When can I access money in my IRA?

You can take money out of an IRA whenever you want, but be warned: if you're under age 59 ½, it could cost you. That's because the government wants to discourage you from raiding your IRA until you're retired. (It's a retirement account, after all.)

If you are under 59 ½: If you withdraw any money from a traditional IRA, you'll be slapped with a 10% penalty on the amount you withdraw. That's in addition to the regular income tax you'll owe on your withdrawal. Bad idea.

Roth IRAs offer a bit more flexibility. Generally, you may withdraw your contributions to a Roth penalty-free at any time for any reason, as long as you don't withdraw any earnings on your investments (as opposed to the amount you put in) or dollars converted from a traditional IRA before age 59 ½. In that case, you'll get hit with that same 10% penalty. Not sure which money is considered a contribution and which is considered earnings? The IRS views withdrawals from a Roth IRA in the following order: your contributions, money converted from traditional IRAs and then earnings. So if you take out more than you've contributed in total, then you're starting to dip into conversion dollars or earnings, and will be penalized and taxed accordingly.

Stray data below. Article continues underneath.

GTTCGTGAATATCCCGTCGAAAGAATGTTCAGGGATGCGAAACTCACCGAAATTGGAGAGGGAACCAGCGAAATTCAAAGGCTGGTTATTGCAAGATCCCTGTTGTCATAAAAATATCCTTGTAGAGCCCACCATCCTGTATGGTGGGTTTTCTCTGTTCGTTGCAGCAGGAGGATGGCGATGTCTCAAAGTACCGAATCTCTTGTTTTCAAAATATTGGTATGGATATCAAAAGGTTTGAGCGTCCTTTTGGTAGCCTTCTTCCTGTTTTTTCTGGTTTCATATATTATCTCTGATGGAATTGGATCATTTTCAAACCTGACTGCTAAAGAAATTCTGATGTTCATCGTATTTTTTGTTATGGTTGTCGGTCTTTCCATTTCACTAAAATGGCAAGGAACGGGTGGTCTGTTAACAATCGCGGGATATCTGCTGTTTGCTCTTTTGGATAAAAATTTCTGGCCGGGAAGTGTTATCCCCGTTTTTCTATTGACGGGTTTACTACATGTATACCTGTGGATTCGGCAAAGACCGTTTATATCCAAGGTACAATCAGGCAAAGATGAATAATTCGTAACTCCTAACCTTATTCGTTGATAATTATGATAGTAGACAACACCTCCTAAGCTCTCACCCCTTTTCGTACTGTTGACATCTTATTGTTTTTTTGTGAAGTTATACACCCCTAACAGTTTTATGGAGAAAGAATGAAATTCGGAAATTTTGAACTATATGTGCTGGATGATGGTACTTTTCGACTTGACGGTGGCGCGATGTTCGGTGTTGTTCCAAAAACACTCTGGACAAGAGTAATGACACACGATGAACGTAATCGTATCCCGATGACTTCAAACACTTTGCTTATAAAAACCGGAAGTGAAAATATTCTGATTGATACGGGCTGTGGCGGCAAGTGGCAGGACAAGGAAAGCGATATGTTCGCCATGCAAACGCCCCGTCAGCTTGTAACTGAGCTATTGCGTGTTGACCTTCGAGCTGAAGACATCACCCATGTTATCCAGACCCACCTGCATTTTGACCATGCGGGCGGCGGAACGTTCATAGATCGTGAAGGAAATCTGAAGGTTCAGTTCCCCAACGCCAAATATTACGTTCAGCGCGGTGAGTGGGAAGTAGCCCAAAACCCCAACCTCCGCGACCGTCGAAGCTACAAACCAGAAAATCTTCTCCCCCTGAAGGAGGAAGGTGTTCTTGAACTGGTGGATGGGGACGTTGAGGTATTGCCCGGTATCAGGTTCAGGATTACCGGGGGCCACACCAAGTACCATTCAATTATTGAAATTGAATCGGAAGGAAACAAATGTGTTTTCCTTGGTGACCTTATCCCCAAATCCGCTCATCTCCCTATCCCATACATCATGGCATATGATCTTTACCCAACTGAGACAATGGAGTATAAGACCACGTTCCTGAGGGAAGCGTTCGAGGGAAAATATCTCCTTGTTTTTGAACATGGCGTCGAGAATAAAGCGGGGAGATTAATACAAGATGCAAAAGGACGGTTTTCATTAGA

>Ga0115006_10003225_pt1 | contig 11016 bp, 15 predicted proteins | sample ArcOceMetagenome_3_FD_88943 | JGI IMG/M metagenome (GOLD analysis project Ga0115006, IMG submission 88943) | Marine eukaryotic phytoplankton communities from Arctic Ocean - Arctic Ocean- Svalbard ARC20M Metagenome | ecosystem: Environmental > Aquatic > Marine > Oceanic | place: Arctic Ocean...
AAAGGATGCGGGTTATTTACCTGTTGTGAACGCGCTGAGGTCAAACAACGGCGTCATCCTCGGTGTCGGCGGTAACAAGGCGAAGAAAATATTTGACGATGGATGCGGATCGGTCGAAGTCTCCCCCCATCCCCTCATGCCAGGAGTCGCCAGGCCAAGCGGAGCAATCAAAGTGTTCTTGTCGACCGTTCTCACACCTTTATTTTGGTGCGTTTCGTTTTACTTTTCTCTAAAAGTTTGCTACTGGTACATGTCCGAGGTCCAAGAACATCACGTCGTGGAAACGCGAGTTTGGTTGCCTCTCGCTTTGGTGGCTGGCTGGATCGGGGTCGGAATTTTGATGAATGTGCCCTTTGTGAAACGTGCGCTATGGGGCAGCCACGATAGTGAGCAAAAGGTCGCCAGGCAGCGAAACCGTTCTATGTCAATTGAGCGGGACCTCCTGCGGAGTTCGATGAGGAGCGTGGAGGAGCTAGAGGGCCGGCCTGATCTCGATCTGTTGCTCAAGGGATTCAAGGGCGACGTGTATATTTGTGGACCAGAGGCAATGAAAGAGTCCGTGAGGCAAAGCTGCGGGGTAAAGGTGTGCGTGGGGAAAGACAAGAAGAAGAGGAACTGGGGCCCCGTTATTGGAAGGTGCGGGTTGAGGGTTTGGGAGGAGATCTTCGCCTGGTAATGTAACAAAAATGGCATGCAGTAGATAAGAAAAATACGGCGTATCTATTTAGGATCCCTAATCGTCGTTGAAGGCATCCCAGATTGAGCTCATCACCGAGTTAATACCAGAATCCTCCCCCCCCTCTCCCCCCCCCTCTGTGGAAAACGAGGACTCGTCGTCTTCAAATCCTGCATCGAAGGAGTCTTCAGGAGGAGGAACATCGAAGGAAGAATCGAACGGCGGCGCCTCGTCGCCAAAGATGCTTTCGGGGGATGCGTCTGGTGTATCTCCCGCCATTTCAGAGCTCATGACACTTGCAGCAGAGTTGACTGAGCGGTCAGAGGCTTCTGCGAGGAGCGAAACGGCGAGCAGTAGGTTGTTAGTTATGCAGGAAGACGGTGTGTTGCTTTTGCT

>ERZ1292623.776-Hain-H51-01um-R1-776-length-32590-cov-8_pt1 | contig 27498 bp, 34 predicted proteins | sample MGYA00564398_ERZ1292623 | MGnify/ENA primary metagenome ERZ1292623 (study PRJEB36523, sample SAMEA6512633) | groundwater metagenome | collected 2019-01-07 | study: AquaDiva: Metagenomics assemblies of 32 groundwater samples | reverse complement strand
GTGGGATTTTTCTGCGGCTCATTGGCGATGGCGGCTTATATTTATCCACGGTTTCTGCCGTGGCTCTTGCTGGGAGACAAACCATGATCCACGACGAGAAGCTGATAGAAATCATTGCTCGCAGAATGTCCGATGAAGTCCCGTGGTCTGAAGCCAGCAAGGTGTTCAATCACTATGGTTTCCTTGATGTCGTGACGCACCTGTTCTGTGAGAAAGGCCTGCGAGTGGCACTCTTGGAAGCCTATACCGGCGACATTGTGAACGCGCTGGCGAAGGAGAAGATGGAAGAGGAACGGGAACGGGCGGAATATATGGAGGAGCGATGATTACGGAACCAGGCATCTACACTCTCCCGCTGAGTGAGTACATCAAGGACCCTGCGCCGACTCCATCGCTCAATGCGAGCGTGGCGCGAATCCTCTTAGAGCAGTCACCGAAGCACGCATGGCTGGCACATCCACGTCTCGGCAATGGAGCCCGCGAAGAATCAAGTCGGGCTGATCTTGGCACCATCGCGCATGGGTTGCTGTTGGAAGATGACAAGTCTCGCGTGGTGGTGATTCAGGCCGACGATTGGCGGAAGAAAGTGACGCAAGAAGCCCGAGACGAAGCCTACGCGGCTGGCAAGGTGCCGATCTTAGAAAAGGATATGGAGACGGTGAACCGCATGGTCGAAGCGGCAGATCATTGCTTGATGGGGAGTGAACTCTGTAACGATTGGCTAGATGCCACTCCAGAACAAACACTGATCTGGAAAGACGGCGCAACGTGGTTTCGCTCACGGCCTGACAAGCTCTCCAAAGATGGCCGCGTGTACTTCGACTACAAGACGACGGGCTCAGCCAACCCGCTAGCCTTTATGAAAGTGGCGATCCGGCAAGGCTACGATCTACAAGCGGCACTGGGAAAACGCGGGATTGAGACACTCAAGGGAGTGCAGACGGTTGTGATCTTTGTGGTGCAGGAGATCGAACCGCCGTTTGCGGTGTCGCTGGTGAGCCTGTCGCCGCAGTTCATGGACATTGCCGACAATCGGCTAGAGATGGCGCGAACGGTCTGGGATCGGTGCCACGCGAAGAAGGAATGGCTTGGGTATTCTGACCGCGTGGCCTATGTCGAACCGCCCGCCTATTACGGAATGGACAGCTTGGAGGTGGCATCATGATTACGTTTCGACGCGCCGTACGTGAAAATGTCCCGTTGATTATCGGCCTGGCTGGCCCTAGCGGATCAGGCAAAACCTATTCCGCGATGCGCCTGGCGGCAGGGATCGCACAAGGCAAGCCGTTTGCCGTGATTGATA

If you're 59 ½ or older: You can usually make penalty-free withdrawals (known as "qualified distributions") from any IRA. But you'll still owe the income tax if it's a traditional IRA. To make qualified distributions from a Roth IRA, you must be at least 59½ and it must be at least five years since you first began contributing. And if you converted a regular IRA to a Roth IRA, you can't take out the money penalty-free until at least five years after the conversion.

Just to make it more confusing, there are several exceptions to these rules.